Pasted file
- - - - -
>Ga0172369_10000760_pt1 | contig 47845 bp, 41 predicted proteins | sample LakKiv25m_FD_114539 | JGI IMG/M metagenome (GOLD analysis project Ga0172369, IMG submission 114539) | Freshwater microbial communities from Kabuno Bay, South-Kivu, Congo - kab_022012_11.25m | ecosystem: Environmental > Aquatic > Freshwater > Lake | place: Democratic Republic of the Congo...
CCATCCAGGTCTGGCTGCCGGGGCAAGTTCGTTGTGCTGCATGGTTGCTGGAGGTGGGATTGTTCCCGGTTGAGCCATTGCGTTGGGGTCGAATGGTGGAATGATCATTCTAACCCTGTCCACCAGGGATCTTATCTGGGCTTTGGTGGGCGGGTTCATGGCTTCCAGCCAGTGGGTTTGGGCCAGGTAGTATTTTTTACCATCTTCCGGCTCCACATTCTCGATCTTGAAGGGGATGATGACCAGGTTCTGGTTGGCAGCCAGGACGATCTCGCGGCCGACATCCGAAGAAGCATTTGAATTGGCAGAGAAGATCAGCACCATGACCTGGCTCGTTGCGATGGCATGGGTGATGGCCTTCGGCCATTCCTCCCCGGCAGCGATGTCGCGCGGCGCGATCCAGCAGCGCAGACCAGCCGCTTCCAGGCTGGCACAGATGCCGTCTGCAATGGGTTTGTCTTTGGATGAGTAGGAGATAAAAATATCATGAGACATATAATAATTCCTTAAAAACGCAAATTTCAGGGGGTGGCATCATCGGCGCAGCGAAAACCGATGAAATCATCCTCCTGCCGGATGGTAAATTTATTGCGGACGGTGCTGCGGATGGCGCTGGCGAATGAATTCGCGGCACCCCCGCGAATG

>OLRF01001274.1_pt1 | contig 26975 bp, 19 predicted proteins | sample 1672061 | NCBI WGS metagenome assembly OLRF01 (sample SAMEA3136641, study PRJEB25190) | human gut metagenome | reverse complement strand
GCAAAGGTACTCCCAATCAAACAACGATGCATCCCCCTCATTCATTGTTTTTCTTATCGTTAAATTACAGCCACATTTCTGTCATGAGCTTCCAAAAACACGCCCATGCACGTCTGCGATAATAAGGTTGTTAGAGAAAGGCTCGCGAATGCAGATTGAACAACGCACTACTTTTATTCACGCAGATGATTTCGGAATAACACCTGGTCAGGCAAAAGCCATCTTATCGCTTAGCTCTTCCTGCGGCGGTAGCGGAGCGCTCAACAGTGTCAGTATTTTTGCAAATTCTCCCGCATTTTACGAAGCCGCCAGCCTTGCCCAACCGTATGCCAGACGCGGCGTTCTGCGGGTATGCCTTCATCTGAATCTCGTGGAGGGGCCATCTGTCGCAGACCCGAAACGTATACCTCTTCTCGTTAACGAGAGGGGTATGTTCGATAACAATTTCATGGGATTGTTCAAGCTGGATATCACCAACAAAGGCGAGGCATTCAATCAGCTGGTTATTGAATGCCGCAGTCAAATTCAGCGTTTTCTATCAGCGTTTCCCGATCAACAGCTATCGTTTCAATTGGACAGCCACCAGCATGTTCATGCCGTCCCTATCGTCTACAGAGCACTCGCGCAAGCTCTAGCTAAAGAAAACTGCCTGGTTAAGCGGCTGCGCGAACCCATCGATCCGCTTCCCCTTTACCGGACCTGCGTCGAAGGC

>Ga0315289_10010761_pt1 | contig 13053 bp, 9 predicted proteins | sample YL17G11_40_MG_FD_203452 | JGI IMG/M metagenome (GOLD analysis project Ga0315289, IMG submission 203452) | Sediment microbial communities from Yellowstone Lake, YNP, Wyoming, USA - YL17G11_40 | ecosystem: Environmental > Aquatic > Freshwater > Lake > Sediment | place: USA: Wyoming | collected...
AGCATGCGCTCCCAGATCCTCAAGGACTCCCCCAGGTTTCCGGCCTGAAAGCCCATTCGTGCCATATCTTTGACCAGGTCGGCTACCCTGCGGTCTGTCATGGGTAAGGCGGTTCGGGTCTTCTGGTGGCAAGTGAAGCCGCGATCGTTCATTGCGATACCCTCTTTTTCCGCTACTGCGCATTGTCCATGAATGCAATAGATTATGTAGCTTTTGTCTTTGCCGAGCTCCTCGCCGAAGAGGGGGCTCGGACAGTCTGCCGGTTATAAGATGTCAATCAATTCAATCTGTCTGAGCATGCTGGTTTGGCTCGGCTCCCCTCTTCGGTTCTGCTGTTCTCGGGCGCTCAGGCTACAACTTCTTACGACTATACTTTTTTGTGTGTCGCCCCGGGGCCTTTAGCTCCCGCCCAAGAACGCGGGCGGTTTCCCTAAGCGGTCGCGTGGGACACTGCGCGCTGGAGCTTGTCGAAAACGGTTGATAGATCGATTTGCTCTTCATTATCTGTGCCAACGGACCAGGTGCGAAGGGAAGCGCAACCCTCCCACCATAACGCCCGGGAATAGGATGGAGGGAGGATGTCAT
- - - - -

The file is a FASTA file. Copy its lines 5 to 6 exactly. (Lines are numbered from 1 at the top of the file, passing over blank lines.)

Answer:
>Ga0315289_10010761_pt1 | contig 13053 bp, 9 predicted proteins | sample YL17G11_40_MG_FD_203452 | JGI IMG/M metagenome (GOLD analysis project Ga0315289, IMG submission 203452) | Sediment microbial communities from Yellowstone Lake, YNP, Wyoming, USA - YL17G11_40 | ecosystem: Environmental > Aquatic > Freshwater > Lake > Sediment | place: USA: Wyoming | collected...
AGCATGCGCTCCCAGATCCTCAAGGACTCCCCCAGGTTTCCGGCCTGAAAGCCCATTCGTGCCATATCTTTGACCAGGTCGGCTACCCTGCGGTCTGTCATGGGTAAGGCGGTTCGGGTCTTCTGGTGGCAAGTGAAGCCGCGATCGTTCATTGCGATACCCTCTTTTTCCGCTACTGCGCATTGTCCATGAATGCAATAGATTATGTAGCTTTTGTCTTTGCCGAGCTCCTCGCCGAAGAGGGGGCTCGGACAGTCTGCCGGTTATAAGATGTCAATCAATTCAATCTGTCTGAGCATGCTGGTTTGGCTCGGCTCCCCTCTTCGGTTCTGCTGTTCTCGGGCGCTCAGGCTACAACTTCTTACGACTATACTTTTTTGTGTGTCGCCCCGGGGCCTTTAGCTCCCGCCCAAGAACGCGGGCGGTTTCCCTAAGCGGTCGCGTGGGACACTGCGCGCTGGAGCTTGTCGAAAACGGTTGATAGATCGATTTGCTCTTCATTATCTGTGCCAACGGACCAGGTGCGAAGGGAAGCGCAACCCTCCCACCATAACGCCCGGGAATAGGATGGAGGGAGGATGTCAT